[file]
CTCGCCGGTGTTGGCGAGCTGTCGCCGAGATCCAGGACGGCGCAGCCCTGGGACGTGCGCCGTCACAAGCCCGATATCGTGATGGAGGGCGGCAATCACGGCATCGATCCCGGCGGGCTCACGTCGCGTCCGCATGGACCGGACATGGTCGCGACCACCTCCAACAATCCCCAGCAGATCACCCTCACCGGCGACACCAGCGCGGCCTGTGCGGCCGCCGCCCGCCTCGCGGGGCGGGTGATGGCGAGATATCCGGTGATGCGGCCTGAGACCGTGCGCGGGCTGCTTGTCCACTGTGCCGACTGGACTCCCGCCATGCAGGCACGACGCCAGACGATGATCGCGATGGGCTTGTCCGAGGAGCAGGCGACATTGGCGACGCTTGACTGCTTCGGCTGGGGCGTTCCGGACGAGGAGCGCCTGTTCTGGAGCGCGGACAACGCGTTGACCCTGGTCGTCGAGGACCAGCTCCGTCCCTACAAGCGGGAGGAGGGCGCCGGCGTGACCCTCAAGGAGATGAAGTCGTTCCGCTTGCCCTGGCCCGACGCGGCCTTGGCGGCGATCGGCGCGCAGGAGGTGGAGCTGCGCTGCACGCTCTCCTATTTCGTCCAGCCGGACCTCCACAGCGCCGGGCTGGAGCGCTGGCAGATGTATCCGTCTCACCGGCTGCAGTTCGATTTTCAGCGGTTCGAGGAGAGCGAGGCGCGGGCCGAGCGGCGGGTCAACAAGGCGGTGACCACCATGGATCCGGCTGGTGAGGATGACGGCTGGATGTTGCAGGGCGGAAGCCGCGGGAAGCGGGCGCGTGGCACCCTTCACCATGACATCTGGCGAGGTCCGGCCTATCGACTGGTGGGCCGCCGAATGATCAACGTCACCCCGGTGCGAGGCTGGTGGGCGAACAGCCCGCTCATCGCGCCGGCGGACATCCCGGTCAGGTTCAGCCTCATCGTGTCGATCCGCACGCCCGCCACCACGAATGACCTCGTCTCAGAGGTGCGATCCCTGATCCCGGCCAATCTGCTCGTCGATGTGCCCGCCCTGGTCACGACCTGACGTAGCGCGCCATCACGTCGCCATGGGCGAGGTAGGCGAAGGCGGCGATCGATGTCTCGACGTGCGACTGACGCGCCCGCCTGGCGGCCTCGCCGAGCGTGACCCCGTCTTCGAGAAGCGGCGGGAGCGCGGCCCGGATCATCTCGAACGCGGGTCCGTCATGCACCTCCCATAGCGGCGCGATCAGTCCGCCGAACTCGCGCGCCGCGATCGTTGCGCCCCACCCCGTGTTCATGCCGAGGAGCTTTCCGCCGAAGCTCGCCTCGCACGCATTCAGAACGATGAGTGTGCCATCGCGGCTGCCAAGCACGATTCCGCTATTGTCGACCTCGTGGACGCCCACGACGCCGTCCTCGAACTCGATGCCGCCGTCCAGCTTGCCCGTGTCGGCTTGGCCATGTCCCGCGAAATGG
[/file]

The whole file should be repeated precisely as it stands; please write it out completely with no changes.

CTCGCCGGTGTTGGCGAGCTGTCGCCGAGATCCAGGACGGCGCAGCCCTGGGACGTGCGCCGTCACAAGCCCGATATCGTGATGGAGGGCGGCAATCACGGCATCGATCCCGGCGGGCTCACGTCGCGTCCGCATGGACCGGACATGGTCGCGACCACCTCCAACAATCCCCAGCAGATCACCCTCACCGGCGACACCAGCGCGGCCTGTGCGGCCGCCGCCCGCCTCGCGGGGCGGGTGATGGCGAGATATCCGGTGATGCGGCCTGAGACCGTGCGCGGGCTGCTTGTCCACTGTGCCGACTGGACTCCCGCCATGCAGGCACGACGCCAGACGATGATCGCGATGGGCTTGTCCGAGGAGCAGGCGACATTGGCGACGCTTGACTGCTTCGGCTGGGGCGTTCCGGACGAGGAGCGCCTGTTCTGGAGCGCGGACAACGCGTTGACCCTGGTCGTCGAGGACCAGCTCCGTCCCTACAAGCGGGAGGAGGGCGCCGGCGTGACCCTCAAGGAGATGAAGTCGTTCCGCTTGCCCTGGCCCGACGCGGCCTTGGCGGCGATCGGCGCGCAGGAGGTGGAGCTGCGCTGCACGCTCTCCTATTTCGTCCAGCCGGACCTCCACAGCGCCGGGCTGGAGCGCTGGCAGATGTATCCGTCTCACCGGCTGCAGTTCGATTTTCAGCGGTTCGAGGAGAGCGAGGCGCGGGCCGAGCGGCGGGTCAACAAGGCGGTGACCACCATGGATCCGGCTGGTGAGGATGACGGCTGGATGTTGCAGGGCGGAAGCCGCGGGAAGCGGGCGCGTGGCACCCTTCACCATGACATCTGGCGAGGTCCGGCCTATCGACTGGTGGGCCGCCGAATGATCAACGTCACCCCGGTGCGAGGCTGGTGGGCGAACAGCCCGCTCATCGCGCCGGCGGACATCCCGGTCAGGTTCAGCCTCATCGTGTCGATCCGCACGCCCGCCACCACGAATGACCTCGTCTCAGAGGTGCGATCCCTGATCCCGGCCAATCTGCTCGTCGATGTGCCCGCCCTGGTCACGACCTGACGTAGCGCGCCATCACGTCGCCATGGGCGAGGTAGGCGAAGGCGGCGATCGATGTCTCGACGTGCGACTGACGCGCCCGCCTGGCGGCCTCGCCGAGCGTGACCCCGTCTTCGAGAAGCGGCGGGAGCGCGGCCCGGATCATCTCGAACGCGGGTCCGTCATGCACCTCCCATAGCGGCGCGATCAGTCCGCCGAACTCGCGCGCCGCGATCGTTGCGCCCCACCCCGTGTTCATGCCGAGGAGCTTTCCGCCGAAGCTCGCCTCGCACGCATTCAGAACGATGAGTGTGCCATCGCGGCTGCCAAGCACGATTCCGCTATTGTCGACCTCGTGGACGCCCACGACGCCGTCCTCGAACTCGATGCCGCCGTCCAGCTTGCCCGTGTCGGCTTGGCCATGTCCCGCGAAATGG